• Anne

    Wow. At first as I was reading this article I was shocked that this journalist had the guts to write this, since Russell would probably sue the crap out of him for libel… But then I got to the end, where Russell was foolish enough to send him a really nasty e-mail – and thus provide indisputable proof of the whole debacle. Geeze. The truth eventually comes out about everybody, after all.

  • Miles

    I’m sure 90% of this article is true. But ten percent sounds like a little hurt kid out for blood, because he did not to the job that he was hired to do, which I believe anyone with half a brain would have understood was the objective from the beginning. The writer here fooled himself, and now his lashing out. This is the kind of people stalkers are made of. Sad, sad, tale of a couple of losers.

  • Misti

    It is just sad that both men are so insecure. I understand the writer though although I don’t respect it, but, if Crowe could just controll himself like the rest of us do, mabey there would be no need to be so paranoid and cruel. We are all people and no matter where or who you are there is a basic human courtesy that we should show each other. Sad that Russel is SO INSECURE. Bravo to the writer for finding his balls and exposing it.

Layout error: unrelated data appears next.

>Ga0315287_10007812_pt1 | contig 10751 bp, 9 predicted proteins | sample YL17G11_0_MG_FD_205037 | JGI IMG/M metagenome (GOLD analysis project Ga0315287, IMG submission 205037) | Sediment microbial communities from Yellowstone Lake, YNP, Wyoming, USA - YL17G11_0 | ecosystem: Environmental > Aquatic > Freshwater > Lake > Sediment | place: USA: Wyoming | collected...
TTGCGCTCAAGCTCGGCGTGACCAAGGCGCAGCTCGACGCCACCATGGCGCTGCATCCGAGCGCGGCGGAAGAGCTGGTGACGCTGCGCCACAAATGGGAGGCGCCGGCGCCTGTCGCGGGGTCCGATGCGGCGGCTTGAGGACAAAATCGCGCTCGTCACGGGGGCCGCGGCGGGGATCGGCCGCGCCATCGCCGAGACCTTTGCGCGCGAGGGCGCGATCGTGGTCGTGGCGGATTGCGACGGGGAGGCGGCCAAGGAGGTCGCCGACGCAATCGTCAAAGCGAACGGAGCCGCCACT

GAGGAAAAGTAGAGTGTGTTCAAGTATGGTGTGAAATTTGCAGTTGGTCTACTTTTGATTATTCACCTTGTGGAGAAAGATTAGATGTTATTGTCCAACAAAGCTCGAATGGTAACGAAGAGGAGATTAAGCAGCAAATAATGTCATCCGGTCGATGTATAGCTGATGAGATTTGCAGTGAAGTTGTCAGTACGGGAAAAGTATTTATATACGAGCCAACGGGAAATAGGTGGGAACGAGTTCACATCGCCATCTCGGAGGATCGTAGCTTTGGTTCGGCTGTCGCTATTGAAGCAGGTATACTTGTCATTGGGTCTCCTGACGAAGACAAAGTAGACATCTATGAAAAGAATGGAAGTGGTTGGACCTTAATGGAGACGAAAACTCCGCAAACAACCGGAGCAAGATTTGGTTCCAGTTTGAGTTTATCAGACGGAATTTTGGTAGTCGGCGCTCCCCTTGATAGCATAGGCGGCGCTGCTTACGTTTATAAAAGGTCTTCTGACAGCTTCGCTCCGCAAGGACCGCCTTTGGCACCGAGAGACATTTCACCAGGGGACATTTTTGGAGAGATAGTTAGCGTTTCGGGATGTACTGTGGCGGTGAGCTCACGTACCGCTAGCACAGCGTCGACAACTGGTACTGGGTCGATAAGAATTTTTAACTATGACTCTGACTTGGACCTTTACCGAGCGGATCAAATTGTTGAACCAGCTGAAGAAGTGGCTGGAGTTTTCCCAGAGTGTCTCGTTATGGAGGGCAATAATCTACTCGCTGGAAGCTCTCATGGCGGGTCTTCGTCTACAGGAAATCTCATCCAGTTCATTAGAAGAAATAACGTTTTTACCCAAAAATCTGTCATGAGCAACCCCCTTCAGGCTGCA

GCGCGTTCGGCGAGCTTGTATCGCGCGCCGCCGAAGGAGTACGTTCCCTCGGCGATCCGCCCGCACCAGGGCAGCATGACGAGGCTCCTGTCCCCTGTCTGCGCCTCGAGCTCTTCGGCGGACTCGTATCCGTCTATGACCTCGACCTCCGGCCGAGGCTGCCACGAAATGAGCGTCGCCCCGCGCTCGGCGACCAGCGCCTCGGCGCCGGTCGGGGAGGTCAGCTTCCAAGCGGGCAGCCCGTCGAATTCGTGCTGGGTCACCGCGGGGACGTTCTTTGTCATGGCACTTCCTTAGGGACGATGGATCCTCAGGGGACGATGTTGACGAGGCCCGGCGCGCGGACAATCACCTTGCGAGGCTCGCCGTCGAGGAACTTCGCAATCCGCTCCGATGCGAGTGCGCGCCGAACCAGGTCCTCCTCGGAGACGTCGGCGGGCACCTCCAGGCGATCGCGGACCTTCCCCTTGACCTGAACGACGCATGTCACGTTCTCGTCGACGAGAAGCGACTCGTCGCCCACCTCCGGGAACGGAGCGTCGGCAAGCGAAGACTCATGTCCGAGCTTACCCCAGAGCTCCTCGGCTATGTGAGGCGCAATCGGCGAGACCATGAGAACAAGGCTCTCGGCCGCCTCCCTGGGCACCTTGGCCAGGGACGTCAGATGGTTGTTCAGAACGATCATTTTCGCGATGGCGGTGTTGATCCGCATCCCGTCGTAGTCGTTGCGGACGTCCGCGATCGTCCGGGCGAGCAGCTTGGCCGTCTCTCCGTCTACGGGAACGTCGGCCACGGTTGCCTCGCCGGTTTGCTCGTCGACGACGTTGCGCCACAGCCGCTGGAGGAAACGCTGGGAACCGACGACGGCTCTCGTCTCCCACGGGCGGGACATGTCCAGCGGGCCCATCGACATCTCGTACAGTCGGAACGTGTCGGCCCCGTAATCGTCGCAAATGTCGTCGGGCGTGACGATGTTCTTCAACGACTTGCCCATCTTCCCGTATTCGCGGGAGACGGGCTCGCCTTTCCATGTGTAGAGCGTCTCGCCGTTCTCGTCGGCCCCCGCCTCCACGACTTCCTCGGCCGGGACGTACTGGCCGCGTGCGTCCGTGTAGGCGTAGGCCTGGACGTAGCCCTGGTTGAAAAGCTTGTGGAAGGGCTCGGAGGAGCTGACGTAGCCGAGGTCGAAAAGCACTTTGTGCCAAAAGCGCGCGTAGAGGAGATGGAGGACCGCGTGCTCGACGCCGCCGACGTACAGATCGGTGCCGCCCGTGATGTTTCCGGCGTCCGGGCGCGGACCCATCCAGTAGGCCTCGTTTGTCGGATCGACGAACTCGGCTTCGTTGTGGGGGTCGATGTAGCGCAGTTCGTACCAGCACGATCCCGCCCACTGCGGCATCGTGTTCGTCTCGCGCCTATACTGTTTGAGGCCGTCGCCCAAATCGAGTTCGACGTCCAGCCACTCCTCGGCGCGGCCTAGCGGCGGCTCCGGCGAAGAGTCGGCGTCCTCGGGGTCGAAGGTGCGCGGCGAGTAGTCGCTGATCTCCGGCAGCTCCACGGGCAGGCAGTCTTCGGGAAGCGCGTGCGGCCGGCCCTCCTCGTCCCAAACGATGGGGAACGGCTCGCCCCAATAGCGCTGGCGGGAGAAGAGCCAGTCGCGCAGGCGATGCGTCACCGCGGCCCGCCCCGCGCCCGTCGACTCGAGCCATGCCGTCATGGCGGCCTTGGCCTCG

• newbie

    I couldn’t get two paragraphs into this tale without envisioning Pat O’Brien and Billy Bush jockeying to replace this “ingrate” in Russell’s heart and mind, promising that the suction of their PR smooch would never falter.

  • Anthony CW

    That is just insane. I wasn’t that surprised, but it’s still just…wow.
    It’s a good lesson, though, that I, being a journalist, am glad I learned it early.

  • Buffy

    Just slogged through that. I am no fan of Russell Crowe, but being an editor, I’m no fan of this Jack guy either. This “memoir” doesn’t make me like Crowe any more but it also doesn’t paint the writer in a particular good light either. It just made me sick to my stomach, how so much time and energy could be wasted on something as inconsequential as a movie star. (No comment on the fact that I clicked on the link and read it, I know head hangs in shame.) I much prefer the lighter, mocking blogs. This was just….yuck.

  • Nicky

    Oh Puh-leeze, this has been done before, just perhaps not in this (very transparent) way. Normally “tweaking” a star’s public image is done by their publicist or spokesperson. And those so-called “close sources” who are often quoted in mags?!! Again, someone who works for them. And I’m sure PR reps go on blogs all the time, trying to sway negative public opinion on their clients.

  • blah

    Word to Jill. I want to read a story like this about Tom Cruise!
    I find it extremely creepy, if true, that stars would go to such lengths to improve their image. I mean, all those tests with the music and the story. Jack was right, it’d be easier to just be a normal down to earth guy…

  • Baco Noir

    Based on this there is only one word to describe Crowe: Cuckcoo. Okay, a couple more: Howard Hughes without the urine collection.